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Eden 62 du côté technique

Rapport sur l'état des connaissances de la biodiversité 2000-2010

Grasslands and heathlands

Why grasslands and heathlands are important for the Département

  • They are rare or exceptional environments in the Département
  • These environments are home to a wide range of remarkable plant and animal-life
  • They form a rich landscape

Major conservation and public access projects

  • Trimming of bushes (to limit natural overgrowth);
  • Extensive grazing by sheep and cattle;
  • Cutting and removal of the grasses so as to maintain a low trophic level, thereby ensuring the growth of certain types of typical vegetation;
  • Soil transfer of certain areas of heathland, so as to bring the seed bank buried under the earth to the surface;
  • Organising of public access

A Few Statistics

  • The grasslands account for less than 1% of the Département’s territory (approximately 1.700 ha);
  • 33% of the Département's grasslands are located within the ENS (SIGALE, 2012);
  • Only 4% of the Pas-de-Calais’ ENS are covered by grasslands
  • The heathlands represent less than 1% of the Départements’ surface area (55 ha only) and also less than 1% of the ENS

Once used for grazing land, the grasslands and heathlands have suffered from agricultural decline following the abandonment of grazing, which no longer meets the demands of modern agriculture. These environments are dependent on an ecological management based on their use as grazing land.

Today, the heathlands and grasslands conserved within ENS are spread out over several sites. The heathlands only make up the predominant habitat on 2 ENS in the Pas-de-Calais (the Plateau des Landes Reserve and Pré Marly), which is a good reason for their conservation.

Without proper management, grassy and heathland environments can quickly be overgrown by bushes and thicket, which support a lower biodiversity than open land.

Cross-leaved heath (Erica tetralix L.) can only be found in the ENS Plateau des Landes Regional Nature Reserve. On a regional level, the only other place it is known to be growing is in the Montreuillois. This remarkable species thrives on the wet heath and drying peat bogs.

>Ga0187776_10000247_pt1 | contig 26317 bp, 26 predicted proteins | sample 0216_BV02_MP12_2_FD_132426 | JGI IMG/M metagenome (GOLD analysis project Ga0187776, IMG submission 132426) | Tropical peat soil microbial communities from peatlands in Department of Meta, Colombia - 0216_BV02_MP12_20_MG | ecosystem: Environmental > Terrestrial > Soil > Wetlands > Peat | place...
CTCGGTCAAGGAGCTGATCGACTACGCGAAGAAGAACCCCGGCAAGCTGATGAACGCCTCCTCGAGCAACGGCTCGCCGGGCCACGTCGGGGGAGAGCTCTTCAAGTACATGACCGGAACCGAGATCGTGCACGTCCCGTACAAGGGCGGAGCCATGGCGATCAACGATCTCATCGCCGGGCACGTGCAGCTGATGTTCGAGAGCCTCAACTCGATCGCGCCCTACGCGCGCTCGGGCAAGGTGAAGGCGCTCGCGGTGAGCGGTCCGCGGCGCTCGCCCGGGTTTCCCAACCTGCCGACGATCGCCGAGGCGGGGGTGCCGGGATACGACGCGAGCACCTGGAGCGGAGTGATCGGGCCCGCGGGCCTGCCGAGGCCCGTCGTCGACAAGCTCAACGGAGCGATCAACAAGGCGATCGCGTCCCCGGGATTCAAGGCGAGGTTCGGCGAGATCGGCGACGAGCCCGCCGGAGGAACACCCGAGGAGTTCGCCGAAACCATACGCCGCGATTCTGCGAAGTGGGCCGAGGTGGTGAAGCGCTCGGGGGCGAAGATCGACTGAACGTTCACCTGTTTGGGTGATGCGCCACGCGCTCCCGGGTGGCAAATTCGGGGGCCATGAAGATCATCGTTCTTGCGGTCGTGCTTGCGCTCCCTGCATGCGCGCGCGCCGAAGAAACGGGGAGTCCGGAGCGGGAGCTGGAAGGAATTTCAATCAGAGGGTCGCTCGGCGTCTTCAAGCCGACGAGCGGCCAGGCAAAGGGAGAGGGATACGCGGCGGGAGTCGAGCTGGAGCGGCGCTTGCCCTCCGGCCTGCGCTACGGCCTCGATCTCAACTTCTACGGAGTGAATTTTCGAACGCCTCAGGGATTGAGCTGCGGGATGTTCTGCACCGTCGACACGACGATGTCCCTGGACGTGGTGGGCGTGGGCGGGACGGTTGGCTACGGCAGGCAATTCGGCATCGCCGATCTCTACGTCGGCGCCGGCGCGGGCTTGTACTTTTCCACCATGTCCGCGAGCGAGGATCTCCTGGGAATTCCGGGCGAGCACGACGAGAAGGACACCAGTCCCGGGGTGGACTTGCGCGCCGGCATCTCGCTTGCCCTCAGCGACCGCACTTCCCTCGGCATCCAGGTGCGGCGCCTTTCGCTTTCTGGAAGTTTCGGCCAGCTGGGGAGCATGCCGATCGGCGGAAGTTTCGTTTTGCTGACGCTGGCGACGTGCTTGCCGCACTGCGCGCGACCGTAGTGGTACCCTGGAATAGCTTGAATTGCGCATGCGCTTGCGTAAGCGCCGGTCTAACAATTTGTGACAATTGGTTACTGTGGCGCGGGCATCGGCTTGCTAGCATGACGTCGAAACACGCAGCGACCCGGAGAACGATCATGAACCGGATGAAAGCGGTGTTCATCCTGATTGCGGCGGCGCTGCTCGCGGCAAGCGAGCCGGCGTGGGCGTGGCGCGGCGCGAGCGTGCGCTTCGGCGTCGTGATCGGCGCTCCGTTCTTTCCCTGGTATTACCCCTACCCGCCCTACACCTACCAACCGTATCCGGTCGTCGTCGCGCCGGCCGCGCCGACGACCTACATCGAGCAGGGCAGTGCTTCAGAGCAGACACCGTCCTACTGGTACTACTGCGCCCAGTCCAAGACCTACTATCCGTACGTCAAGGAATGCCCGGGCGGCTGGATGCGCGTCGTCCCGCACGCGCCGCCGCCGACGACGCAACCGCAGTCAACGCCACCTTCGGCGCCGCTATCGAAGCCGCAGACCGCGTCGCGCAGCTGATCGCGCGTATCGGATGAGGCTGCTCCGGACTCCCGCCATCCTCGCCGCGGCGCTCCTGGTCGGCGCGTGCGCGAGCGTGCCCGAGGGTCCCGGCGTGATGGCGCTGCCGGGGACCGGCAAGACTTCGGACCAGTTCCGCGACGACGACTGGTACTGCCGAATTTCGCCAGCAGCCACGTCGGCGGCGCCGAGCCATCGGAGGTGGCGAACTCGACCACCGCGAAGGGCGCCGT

Mont-Pelé & Mont Hulin boast 11 species of orchid, including the Fly orchid (Ophrys insectifera), a remarkable and protected species in the region.

Biodiversity

Importance for Insects

  • 88 species , including 25 remarkable ones;
  • 2 sites (Mont Pelé & Mont Hulin and Plateau des Landes) are visited by more than 30 species of Butterflies, including 5 remarkable ones, which are dependent on this type of environment, including the Silver-studded Blue (Plebejus argus) or even the Dingy Skipper  (Erynnis tages);
  • Dragonflies are not really concerned by this type of environment unless there are ponds nearby (more than 25 species can be found on the Plateau des Landes).
  • There is a high level of diversity of species of Crickets and Grasshoppers in particularly favourable environments. (The Bog Bush Cricket, Metrioptera brachyptera, the Mottled Grasshopper Myrmeleotettix maculatus, etc.).

Importance for Butterflies, and Grasshoppers

Food source for Birds

Importance for Amphibians and Reptiles

  • These types of habitats are not particularly suitable for amphibians;
  • There is a wide diversity of reptiles since the right conditions are present in these habitats for these groups to make optimal use of them (exposition, food source, shelter) 5 species, including 4 remarkable ones;

Importance for reptiles, including the Common European Adder (Vipera berus)

Importance for Birds

  • 212 species of Birds, including 47 that are remarkable (Northern Wheatear Oenanthe oenanthe, Woodlark Lullula arborea, etc.).
  • They are Ideal environments for supporting species that enjoy wide, open spaces. There is a relatively good level of diversity depending on the different sites;
  • They are important on a regional level for the conservation of the Stone Curlew (Burhinus oedicnemus) (at Cap Blanc-Nez);
  • They support a wealth of insects important for the feeding of passerines.

They are of major importance for animals associated with open environments which depend on insects as their preferred prey.

Importance for Mammals

  • 21 species of land-dwelling Mammal (4 of which are remarkable) and 10 species of chiroptera